“I serve my nation through my profession”: Community vaccinators in Afghanistan
Community vaccinators go where fixed health centres can’t reach. In Afghanistan, that means fighting Taliban injunctions, entrenched gender imbalances and difficult terrain, all to ensure the nation’s children are protected.
- 22 March 2021
- 4 min read
- by Maya Prabhu
Shazia’s eldest daughter was a sickly kid, afflicted with “chest diseases, and many other kinds,” she recalls. It’s a damp, grey late-November day, and Shazia is awaiting her diphtheria and tetanus jab at a field site set up by community vaccinators in rural Nangarhar, the mountain-hemmed province in southern Afghanistan. A younger daughter, sleepy-eyed and sock-footed in zebra outfit, slouches against her lap.
It wasn’t until vaccinators first visited her home, she says – a remote, high-up place, far from the nearest clinic – that she understood what her eldest lacked. “Now, when I get my other children vaccinations, they are – thank God – safe,” says Shazia.
Afghanistan is rugged, and troubled by seemingly ceaseless war – an uphill struggle for public healthcare provision. As recently as 2010, just 59% of Afghans lived within an hour’s walk of basic healthcare services – an improvement from 9% in 2003, but a figure that still leaves many children out of reach of life-saving immunisation. A 2018 survey showed that only 50.7% of Afghan children were fully immunised.
“We don’t have transportation money to give, and I have a pain in my leg,” says Shazia, who relies on roving health workers like Abdul and Ali. “They visit door by door and we do our vaccinations – God help them to live long,” says Shazia.
Ali, cross-legged and concentrating, draws up a shot. This rudimentary space – the insulated vaccine transport box set upon the carpeted floor, a wash of natural light from the open doorway – furnishes his makeshift clinic of the day. Tomorrow’s may be somewhere else. “It is very satisfying for me to serve my nation through my profession,” he tells VaccinesWork. “Vaccination saves our women and children from very serious diseases.”
Ali and Abdul number among Afghanistan’s “community-based outreach vaccinators”, or CBOV: teams of two, deployed to regions that are insufficiently served by fixed healthcare centres. The programme, supported by the Ministry of Public Health with funding from Gavi and other donors, kicked off in 2017, when 178 CBOV pairs were recruited in far-flung portions of 17 of Afghanistan’s 34 provinces. Within six months, the Ministry of Public Health had gathered evidence to show that as many as 100,000 previously unimmunised children, and nearly 63,000 unreached women, had been newly vaccinated.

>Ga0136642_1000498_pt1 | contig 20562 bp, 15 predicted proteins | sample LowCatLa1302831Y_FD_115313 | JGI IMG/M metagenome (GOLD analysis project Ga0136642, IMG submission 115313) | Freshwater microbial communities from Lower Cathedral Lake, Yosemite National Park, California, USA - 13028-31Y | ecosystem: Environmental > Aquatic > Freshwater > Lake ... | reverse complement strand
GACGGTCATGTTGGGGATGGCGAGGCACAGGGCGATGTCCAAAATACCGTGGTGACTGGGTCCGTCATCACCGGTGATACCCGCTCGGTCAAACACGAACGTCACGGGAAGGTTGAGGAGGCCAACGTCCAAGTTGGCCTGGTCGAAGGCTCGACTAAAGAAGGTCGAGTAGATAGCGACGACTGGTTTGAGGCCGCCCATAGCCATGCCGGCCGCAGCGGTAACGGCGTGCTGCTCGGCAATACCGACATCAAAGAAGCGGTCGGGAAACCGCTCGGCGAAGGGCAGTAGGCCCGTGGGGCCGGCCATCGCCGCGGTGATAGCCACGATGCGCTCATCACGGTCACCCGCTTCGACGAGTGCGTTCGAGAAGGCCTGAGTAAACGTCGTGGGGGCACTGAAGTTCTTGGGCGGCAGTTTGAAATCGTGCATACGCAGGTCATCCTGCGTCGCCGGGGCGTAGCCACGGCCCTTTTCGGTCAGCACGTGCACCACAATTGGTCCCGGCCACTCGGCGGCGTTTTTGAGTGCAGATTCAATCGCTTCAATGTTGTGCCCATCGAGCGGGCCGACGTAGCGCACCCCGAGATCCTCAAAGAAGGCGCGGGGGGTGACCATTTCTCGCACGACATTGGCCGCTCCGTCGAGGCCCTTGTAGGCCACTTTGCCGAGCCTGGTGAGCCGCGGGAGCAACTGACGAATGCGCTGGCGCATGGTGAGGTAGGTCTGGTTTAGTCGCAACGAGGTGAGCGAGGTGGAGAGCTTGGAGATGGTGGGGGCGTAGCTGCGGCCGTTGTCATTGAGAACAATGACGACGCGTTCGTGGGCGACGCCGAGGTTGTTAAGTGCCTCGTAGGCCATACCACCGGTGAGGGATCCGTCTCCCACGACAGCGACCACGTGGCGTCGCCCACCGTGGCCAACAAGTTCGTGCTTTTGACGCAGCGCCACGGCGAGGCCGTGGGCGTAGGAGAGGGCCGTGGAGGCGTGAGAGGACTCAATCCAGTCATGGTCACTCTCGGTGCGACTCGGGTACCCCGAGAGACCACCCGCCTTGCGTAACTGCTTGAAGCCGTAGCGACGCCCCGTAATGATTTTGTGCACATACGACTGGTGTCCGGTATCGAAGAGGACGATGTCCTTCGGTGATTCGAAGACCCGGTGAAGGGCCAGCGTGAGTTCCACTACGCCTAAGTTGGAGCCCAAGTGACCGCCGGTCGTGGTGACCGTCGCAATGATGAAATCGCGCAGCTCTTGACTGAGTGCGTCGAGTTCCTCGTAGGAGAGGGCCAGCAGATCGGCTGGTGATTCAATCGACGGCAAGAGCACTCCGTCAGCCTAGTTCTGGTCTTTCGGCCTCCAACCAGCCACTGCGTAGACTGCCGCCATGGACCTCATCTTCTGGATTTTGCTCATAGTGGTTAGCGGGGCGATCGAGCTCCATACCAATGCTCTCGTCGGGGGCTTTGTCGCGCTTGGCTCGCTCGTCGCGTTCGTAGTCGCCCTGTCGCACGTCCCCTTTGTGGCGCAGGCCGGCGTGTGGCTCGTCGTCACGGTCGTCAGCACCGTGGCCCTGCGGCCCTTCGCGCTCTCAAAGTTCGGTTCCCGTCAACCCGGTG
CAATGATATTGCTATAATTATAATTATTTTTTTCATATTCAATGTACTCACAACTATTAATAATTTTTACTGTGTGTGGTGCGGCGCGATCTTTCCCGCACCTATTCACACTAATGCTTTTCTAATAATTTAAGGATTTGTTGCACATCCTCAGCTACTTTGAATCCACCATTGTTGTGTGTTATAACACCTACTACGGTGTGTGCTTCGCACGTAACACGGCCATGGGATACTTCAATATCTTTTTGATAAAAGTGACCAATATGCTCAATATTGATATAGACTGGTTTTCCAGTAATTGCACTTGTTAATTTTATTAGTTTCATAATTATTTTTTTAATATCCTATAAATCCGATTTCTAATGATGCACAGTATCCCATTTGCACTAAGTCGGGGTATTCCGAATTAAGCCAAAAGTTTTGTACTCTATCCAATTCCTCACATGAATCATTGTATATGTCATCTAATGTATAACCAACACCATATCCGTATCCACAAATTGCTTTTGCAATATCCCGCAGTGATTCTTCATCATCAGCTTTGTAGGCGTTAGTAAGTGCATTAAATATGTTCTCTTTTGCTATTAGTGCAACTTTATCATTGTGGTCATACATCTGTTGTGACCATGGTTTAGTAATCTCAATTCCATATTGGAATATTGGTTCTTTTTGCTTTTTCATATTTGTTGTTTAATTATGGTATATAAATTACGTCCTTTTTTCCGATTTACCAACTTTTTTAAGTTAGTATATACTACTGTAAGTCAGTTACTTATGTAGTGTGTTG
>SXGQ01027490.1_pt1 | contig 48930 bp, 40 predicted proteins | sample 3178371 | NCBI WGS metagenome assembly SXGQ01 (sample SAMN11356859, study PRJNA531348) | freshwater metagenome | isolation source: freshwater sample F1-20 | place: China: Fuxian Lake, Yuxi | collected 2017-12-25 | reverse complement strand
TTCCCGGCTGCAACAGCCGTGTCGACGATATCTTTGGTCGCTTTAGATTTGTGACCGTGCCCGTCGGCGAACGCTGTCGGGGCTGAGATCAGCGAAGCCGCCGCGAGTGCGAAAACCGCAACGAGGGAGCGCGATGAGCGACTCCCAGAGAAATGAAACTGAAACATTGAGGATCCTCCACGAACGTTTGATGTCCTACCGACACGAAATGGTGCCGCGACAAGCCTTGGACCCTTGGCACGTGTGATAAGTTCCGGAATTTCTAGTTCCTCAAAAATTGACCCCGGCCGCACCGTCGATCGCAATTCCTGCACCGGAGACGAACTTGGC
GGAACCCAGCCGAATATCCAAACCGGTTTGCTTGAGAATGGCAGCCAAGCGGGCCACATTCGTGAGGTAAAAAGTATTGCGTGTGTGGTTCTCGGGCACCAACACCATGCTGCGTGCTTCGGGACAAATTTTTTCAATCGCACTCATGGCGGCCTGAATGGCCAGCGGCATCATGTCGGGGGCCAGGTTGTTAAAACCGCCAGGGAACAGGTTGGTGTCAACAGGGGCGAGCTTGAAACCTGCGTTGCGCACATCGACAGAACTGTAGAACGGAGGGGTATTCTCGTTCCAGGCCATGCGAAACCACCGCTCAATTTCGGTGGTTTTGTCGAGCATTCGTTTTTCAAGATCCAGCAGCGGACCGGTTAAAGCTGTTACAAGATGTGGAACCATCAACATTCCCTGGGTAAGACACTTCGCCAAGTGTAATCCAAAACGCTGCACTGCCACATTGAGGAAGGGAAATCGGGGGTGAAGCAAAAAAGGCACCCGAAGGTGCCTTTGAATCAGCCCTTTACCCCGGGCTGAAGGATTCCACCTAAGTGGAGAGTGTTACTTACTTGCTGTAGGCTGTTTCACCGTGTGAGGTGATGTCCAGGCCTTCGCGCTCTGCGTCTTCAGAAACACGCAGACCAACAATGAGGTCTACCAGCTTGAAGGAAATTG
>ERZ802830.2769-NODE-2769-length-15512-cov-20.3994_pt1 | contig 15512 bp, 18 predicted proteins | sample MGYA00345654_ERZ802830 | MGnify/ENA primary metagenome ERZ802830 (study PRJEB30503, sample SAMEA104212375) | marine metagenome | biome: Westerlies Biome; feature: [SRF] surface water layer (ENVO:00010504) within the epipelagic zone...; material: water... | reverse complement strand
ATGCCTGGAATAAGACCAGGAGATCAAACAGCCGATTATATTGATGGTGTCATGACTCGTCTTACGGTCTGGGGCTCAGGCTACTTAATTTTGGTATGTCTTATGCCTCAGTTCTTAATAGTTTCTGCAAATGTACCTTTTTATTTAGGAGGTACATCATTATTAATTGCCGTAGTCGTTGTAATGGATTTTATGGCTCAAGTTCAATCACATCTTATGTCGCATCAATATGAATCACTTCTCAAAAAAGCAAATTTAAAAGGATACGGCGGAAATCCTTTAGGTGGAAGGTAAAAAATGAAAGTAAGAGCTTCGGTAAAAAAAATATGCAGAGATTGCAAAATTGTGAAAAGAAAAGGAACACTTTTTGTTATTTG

But generating demand for vaccination isn’t always as straightforward as disseminating information. In many places, custom forbids women from travelling to public spaces – such as marketplaces and clinics – without a male relative for a chaperone, or restricts them from interaction with male vaccinators.
Vaccinators also have to deal with anti-government elements, with certain factions expressly shunning immunisation. “People displaced from Taliban-captured territories who later settled here did not used to get their children vaccinated,” says Abdul, a community health worker who says he spends most of his time educating people about the benefits of vaccination. “Taliban told them vaccination is against the injunctions of Islam. Later, we convinced them that it is not un-Islamic to get children vaccinated.”
And some communities are tricky to keep up with. Nangarhar’s traditionally nomadic Kuchi often still migrate seasonally – “they are not settled in permanent, fixed houses – they are mobile,” says Dr Ahmad, a consultant on a Gavi-supported project which serves the Kuchi population. “They are vulnerable people,” he adds, “vulnerable to lots of diseases, especially as they are unable to receive vaccination services on regular basis and other services on regular basis.”
Hard-hit by droughts, and wars which sowed landmines into the ground beneath their livestock herds, Kuchi communities are more likely than not to live below the poverty line, with scant access to safe drinking water and sufficient nutrition. And just 13 percent of Kuchi children are fully immunised by 23 months of age – well below the national figure.
A vulnerable semi-sedentary population calls for healthcare on wheels. In a tented Kuchi encampment on flat plain under a wide moody sky in Nangarhar, a mobile health team (MHT) has arrived. Each MHT comprises a male doctor, a female midwife or doctor, a vaccinator, a community supervisor and a driver. “If nomads are moving from one place to another place, the mobile health team camps over there, and provides health services to the nomad people,” explains Dr Ahmad.
“At the start of our project, the Kuchis are not wanting to give vaccination to the infants or the children. Currently, we are seeing they are voluntarily coming to the mobile health team and receiving vaccination services,” he adds.
All names in this piece have been changed.